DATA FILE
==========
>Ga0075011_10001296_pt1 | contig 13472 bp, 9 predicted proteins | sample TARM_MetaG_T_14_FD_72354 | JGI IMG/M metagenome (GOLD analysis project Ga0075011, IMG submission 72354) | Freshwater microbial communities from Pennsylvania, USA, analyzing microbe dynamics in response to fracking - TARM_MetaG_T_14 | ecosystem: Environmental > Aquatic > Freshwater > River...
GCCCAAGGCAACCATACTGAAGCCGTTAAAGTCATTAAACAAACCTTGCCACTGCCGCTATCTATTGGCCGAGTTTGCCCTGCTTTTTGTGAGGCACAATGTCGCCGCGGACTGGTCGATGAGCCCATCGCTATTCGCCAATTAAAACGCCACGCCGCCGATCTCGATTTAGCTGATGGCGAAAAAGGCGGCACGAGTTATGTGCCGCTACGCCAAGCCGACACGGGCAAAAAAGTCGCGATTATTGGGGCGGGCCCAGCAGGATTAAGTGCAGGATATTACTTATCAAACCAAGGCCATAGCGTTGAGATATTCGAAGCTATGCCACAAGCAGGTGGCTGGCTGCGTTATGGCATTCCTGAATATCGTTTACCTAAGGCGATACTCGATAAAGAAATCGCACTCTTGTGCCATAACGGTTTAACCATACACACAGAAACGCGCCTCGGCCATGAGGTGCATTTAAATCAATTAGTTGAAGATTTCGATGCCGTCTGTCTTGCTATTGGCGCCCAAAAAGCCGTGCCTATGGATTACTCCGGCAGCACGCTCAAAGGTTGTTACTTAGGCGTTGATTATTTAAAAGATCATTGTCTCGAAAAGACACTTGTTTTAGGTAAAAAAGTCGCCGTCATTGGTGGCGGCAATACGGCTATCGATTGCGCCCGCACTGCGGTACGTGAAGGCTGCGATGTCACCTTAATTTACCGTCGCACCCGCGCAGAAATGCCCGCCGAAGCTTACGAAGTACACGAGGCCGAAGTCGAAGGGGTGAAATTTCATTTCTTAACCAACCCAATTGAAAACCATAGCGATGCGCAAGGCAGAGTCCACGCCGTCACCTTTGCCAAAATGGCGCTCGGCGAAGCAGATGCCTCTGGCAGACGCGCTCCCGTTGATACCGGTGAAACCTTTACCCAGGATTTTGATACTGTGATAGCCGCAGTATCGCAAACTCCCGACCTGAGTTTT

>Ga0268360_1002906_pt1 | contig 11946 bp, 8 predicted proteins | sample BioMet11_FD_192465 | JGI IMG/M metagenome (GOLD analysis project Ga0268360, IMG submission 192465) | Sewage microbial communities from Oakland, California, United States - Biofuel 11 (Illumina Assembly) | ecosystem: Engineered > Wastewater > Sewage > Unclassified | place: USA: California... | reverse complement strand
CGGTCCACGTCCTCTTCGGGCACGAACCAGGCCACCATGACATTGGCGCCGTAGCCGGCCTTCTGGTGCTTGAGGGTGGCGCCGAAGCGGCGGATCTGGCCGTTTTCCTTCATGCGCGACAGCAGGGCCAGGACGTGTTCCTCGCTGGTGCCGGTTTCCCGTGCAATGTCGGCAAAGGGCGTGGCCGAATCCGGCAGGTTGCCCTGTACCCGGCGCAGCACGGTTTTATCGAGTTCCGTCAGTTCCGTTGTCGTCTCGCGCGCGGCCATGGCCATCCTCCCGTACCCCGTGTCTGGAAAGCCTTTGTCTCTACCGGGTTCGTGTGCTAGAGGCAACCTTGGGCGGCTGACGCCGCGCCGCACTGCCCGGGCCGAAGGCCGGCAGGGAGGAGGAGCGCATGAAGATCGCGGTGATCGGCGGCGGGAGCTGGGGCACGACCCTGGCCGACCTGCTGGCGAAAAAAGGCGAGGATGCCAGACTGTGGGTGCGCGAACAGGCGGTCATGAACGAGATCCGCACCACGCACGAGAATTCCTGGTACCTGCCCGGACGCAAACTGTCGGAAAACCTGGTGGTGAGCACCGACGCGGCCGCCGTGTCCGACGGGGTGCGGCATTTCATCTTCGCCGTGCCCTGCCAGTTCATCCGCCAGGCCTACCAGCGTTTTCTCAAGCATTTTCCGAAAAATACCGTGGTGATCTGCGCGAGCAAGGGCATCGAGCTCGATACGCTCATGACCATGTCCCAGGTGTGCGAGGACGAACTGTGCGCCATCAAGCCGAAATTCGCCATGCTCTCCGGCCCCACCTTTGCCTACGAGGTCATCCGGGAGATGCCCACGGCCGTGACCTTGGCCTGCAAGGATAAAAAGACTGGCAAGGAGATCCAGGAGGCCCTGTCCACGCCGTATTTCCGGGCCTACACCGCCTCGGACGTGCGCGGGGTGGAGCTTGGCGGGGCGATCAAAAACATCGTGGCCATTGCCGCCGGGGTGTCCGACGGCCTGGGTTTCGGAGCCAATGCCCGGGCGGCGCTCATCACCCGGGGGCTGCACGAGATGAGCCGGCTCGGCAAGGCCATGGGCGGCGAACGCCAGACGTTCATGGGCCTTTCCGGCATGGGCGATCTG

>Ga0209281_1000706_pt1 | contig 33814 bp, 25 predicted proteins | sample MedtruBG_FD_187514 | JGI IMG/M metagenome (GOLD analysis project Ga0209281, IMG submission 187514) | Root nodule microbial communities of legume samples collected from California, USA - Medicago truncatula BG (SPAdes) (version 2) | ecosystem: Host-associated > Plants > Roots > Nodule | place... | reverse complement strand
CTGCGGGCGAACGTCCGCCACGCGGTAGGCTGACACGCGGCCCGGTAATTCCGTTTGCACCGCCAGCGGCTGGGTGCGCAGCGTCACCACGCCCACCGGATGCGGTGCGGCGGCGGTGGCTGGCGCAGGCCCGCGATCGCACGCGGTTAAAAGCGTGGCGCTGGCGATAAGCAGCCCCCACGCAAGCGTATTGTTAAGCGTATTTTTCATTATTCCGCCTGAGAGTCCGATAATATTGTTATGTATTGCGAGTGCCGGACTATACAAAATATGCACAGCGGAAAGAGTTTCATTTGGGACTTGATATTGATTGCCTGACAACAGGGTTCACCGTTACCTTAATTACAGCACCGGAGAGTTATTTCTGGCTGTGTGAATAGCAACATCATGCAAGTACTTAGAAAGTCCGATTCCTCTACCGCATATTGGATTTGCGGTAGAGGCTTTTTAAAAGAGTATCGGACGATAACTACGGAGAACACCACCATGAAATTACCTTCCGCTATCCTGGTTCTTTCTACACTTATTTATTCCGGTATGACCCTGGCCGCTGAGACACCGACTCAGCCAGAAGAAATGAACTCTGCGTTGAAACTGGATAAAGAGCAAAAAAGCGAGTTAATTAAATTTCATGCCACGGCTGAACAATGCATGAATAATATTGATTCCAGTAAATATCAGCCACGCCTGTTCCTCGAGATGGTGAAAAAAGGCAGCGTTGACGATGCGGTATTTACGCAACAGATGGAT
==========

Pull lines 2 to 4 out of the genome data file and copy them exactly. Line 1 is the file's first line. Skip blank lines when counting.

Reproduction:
GCCCAAGGCAACCATACTGAAGCCGTTAAAGTCATTAAACAAACCTTGCCACTGCCGCTATCTATTGGCCGAGTTTGCCCTGCTTTTTGTGAGGCACAATGTCGCCGCGGACTGGTCGATGAGCCCATCGCTATTCGCCAATTAAAACGCCACGCCGCCGATCTCGATTTAGCTGATGGCGAAAAAGGCGGCACGAGTTATGTGCCGCTACGCCAAGCCGACACGGGCAAAAAAGTCGCGATTATTGGGGCGGGCCCAGCAGGATTAAGTGCAGGATATTACTTATCAAACCAAGGCCATAGCGTTGAGATATTCGAAGCTATGCCACAAGCAGGTGGCTGGCTGCGTTATGGCATTCCTGAATATCGTTTACCTAAGGCGATACTCGATAAAGAAATCGCACTCTTGTGCCATAACGGTTTAACCATACACACAGAAACGCGCCTCGGCCATGAGGTGCATTTAAATCAATTAGTTGAAGATTTCGATGCCGTCTGTCTTGCTATTGGCGCCCAAAAAGCCGTGCCTATGGATTACTCCGGCAGCACGCTCAAAGGTTGTTACTTAGGCGTTGATTATTTAAAAGATCATTGTCTCGAAAAGACACTTGTTTTAGGTAAAAAAGTCGCCGTCATTGGTGGCGGCAATACGGCTATCGATTGCGCCCGCACTGCGGTACGTGAAGGCTGCGATGTCACCTTAATTTACCGTCGCACCCGCGCAGAAATGCCCGCCGAAGCTTACGAAGTACACGAGGCCGAAGTCGAAGGGGTGAAATTTCATTTCTTAACCAACCCAATTGAAAACCATAGCGATGCGCAAGGCAGAGTCCACGCCGTCACCTTTGCCAAAATGGCGCTCGGCGAAGCAGATGCCTCTGGCAGACGCGCTCCCGTTGATACCGGTGAAACCTTTACCCAGGATTTTGATACTGTGATAGCCGCAGTATCGCAAACTCCCGACCTGAGTTTT

>Ga0268360_1002906_pt1 | contig 11946 bp, 8 predicted proteins | sample BioMet11_FD_192465 | JGI IMG/M metagenome (GOLD analysis project Ga0268360, IMG submission 192465) | Sewage microbial communities from Oakland, California, United States - Biofuel 11 (Illumina Assembly) | ecosystem: Engineered > Wastewater > Sewage > Unclassified | place: USA: California... | reverse complement strand
CGGTCCACGTCCTCTTCGGGCACGAACCAGGCCACCATGACATTGGCGCCGTAGCCGGCCTTCTGGTGCTTGAGGGTGGCGCCGAAGCGGCGGATCTGGCCGTTTTCCTTCATGCGCGACAGCAGGGCCAGGACGTGTTCCTCGCTGGTGCCGGTTTCCCGTGCAATGTCGGCAAAGGGCGTGGCCGAATCCGGCAGGTTGCCCTGTACCCGGCGCAGCACGGTTTTATCGAGTTCCGTCAGTTCCGTTGTCGTCTCGCGCGCGGCCATGGCCATCCTCCCGTACCCCGTGTCTGGAAAGCCTTTGTCTCTACCGGGTTCGTGTGCTAGAGGCAACCTTGGGCGGCTGACGCCGCGCCGCACTGCCCGGGCCGAAGGCCGGCAGGGAGGAGGAGCGCATGAAGATCGCGGTGATCGGCGGCGGGAGCTGGGGCACGACCCTGGCCGACCTGCTGGCGAAAAAAGGCGAGGATGCCAGACTGTGGGTGCGCGAACAGGCGGTCATGAACGAGATCCGCACCACGCACGAGAATTCCTGGTACCTGCCCGGACGCAAACTGTCGGAAAACCTGGTGGTGAGCACCGACGCGGCCGCCGTGTCCGACGGGGTGCGGCATTTCATCTTCGCCGTGCCCTGCCAGTTCATCCGCCAGGCCTACCAGCGTTTTCTCAAGCATTTTCCGAAAAATACCGTGGTGATCTGCGCGAGCAAGGGCATCGAGCTCGATACGCTCATGACCATGTCCCAGGTGTGCGAGGACGAACTGTGCGCCATCAAGCCGAAATTCGCCATGCTCTCCGGCCCCACCTTTGCCTACGAGGTCATCCGGGAGATGCCCACGGCCGTGACCTTGGCCTGCAAGGATAAAAAGACTGGCAAGGAGATCCAGGAGGCCCTGTCCACGCCGTATTTCCGGGCCTACACCGCCTCGGACGTGCGCGGGGTGGAGCTTGGCGGGGCGATCAAAAACATCGTGGCCATTGCCGCCGGGGTGTCCGACGGCCTGGGTTTCGGAGCCAATGCCCGGGCGGCGCTCATCACCCGGGGGCTGCACGAGATGAGCCGGCTCGGCAAGGCCATGGGCGGCGAACGCCAGACGTTCATGGGCCTTTCCGGCATGGGCGATCTG